The girl who can pull a plane out of a spin, (``The Sky Phantom'') follow a trail into a slimy, spider-infested celler, (``The Secret in the Old Attic'') and climb the face of a rock (``Broken Anchor'') -- tame?
Well, sometimes, yes. The scary stuff was often too easily explainable, the language stilted. No one ever said the series was great literature; libraries looked down on the books, considering their plots formulaic and mediocre. The New York Public Library didn't even carry them until the mid-70s.
The mysteries were churned out by the Stratemeyer Syndicate, a kind of fiction factory run by prolific writer Edward Stratemeyer, who created 70 different series, including ``The Hardy Boys,'' the ``Bobbsey Twins,'' and ``Tom Swift.''
Under various pseudonyms, (Carolyn Keene, for the Nancy Drew books), he would create the plot outline and farm out the fleshing out to a stable of writers. Upon his death, his daughter Harriet Stratemeyer Adams continued the Nancy Drew series until her death in 1982.
The Nancy Drew series was written to a precise formula: Grab 'em on the first page (``Bang!'') keep the middle a mixture of suspense, adventure, and humor, and make the chapter endings cliff-hangers (``Hannah Gruen was lying motionless on the floor!'').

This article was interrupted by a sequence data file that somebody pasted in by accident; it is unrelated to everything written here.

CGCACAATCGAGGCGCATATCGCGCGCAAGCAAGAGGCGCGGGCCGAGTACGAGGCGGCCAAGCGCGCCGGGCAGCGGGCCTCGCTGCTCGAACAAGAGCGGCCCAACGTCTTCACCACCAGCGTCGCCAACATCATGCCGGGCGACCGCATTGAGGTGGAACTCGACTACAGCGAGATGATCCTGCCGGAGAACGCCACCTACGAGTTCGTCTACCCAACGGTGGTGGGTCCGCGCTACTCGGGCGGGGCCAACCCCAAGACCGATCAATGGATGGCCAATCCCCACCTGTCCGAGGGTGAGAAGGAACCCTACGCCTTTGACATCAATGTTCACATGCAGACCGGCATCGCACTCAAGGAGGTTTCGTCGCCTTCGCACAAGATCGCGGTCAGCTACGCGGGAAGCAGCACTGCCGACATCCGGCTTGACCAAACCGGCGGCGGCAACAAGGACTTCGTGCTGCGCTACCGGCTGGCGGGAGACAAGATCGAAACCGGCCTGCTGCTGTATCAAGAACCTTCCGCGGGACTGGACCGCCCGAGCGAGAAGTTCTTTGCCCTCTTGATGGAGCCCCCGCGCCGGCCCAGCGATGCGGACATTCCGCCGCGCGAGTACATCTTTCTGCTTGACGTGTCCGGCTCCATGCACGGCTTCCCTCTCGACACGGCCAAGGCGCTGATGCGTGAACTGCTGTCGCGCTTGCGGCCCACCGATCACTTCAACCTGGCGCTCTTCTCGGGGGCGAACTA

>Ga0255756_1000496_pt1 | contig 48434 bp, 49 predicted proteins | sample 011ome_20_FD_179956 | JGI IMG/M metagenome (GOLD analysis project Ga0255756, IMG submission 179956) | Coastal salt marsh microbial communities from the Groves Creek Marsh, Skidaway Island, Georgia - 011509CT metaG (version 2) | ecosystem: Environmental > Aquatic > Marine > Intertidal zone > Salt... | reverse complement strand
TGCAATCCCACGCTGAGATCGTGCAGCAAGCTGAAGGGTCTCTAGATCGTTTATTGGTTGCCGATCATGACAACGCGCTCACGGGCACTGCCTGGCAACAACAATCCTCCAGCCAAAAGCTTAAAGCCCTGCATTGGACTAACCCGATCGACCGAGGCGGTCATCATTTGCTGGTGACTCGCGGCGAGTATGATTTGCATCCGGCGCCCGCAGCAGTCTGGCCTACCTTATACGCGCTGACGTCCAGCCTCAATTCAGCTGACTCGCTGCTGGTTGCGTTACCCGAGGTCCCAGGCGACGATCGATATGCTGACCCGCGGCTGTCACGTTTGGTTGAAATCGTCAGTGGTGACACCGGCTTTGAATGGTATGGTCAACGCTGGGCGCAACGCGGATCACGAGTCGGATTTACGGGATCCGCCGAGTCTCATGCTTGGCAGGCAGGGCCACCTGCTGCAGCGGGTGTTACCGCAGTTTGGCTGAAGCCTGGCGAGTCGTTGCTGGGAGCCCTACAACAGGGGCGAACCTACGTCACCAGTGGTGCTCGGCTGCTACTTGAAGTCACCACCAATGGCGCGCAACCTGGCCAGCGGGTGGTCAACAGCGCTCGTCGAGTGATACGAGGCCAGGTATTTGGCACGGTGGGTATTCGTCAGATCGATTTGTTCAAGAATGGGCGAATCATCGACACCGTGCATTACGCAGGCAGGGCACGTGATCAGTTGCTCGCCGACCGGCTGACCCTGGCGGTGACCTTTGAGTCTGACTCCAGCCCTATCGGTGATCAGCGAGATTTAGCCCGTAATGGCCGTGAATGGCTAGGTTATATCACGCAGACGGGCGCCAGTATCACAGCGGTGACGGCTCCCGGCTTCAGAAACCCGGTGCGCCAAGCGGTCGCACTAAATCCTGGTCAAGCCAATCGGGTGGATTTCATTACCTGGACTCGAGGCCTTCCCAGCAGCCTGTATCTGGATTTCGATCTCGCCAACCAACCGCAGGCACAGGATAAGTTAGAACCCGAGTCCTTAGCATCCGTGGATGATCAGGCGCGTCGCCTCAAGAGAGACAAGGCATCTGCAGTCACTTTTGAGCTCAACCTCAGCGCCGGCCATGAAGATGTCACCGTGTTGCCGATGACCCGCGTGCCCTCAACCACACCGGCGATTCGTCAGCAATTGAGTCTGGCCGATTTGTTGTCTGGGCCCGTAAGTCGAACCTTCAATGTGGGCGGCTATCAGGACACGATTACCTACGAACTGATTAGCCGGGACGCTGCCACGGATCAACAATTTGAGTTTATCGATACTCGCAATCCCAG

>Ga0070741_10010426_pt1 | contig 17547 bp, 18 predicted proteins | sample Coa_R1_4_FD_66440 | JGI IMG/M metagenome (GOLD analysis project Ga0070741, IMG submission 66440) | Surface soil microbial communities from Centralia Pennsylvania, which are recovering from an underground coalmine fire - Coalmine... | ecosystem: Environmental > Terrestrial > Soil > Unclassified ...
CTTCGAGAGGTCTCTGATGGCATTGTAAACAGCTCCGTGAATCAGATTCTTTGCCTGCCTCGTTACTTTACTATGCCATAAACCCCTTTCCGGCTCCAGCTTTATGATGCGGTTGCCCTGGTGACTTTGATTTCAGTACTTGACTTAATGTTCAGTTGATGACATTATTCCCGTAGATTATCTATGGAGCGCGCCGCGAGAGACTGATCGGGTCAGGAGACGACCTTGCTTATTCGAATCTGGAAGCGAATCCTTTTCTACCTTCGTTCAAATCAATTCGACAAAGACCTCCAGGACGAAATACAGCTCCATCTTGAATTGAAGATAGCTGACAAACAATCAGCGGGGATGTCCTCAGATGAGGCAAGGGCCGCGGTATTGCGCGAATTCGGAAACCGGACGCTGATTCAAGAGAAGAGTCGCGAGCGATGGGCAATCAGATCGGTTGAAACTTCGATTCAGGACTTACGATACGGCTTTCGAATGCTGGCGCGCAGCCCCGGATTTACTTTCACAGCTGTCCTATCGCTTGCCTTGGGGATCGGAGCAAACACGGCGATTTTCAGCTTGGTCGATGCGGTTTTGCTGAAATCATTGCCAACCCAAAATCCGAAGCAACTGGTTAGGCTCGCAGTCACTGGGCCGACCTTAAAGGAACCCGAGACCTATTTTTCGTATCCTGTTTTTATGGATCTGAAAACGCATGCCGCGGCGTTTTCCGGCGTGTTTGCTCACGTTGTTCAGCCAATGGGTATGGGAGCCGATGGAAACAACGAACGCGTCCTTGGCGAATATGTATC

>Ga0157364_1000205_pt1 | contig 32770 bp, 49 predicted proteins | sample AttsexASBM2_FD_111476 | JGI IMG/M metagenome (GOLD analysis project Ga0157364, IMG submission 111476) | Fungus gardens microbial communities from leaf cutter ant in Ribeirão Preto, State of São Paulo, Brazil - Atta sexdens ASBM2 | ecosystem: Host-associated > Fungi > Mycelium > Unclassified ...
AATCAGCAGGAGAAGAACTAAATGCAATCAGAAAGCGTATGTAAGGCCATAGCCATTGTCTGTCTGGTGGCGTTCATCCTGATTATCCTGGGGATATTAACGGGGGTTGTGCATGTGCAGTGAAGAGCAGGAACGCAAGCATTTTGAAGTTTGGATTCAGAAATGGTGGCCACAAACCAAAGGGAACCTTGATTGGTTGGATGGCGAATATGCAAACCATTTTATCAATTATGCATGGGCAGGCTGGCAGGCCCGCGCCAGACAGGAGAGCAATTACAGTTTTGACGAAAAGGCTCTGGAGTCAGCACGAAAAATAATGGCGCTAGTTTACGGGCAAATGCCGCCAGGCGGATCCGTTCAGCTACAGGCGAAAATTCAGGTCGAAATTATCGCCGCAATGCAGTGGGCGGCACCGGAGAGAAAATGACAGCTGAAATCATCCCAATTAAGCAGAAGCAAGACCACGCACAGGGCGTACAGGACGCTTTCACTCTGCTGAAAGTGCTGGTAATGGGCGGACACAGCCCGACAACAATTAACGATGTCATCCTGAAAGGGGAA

Mr. Stratemeyer's quoted motto was, ``I've found out what my audience likes, and I'm going to give it to them.'' The result -- more than 60 million books sold in 56 years -- was a series that attempted to reflect its times and audience.
The current changes are nothing new; the series has been updated all along. Dialogue, hairstyles, and fashions have been updated periodically, and anti-Semitic and racist stereotypes have been removed. In the late '50s, Adams and gang began to rewrite the earlier books, bringing them up to date, so much so that sometimes only the title was the same as the original.
The new series employs all new writers. Simon & Schuster, which had the paperback rights to the series since 1979, bought the entire Stratemeyer Syndicate operation in 1984.
``The Nancy Drew marketing campaign is just beginning,'' says Buehl. ``It's a big market. Young adult books account for millions and millions of copies in paper backs.''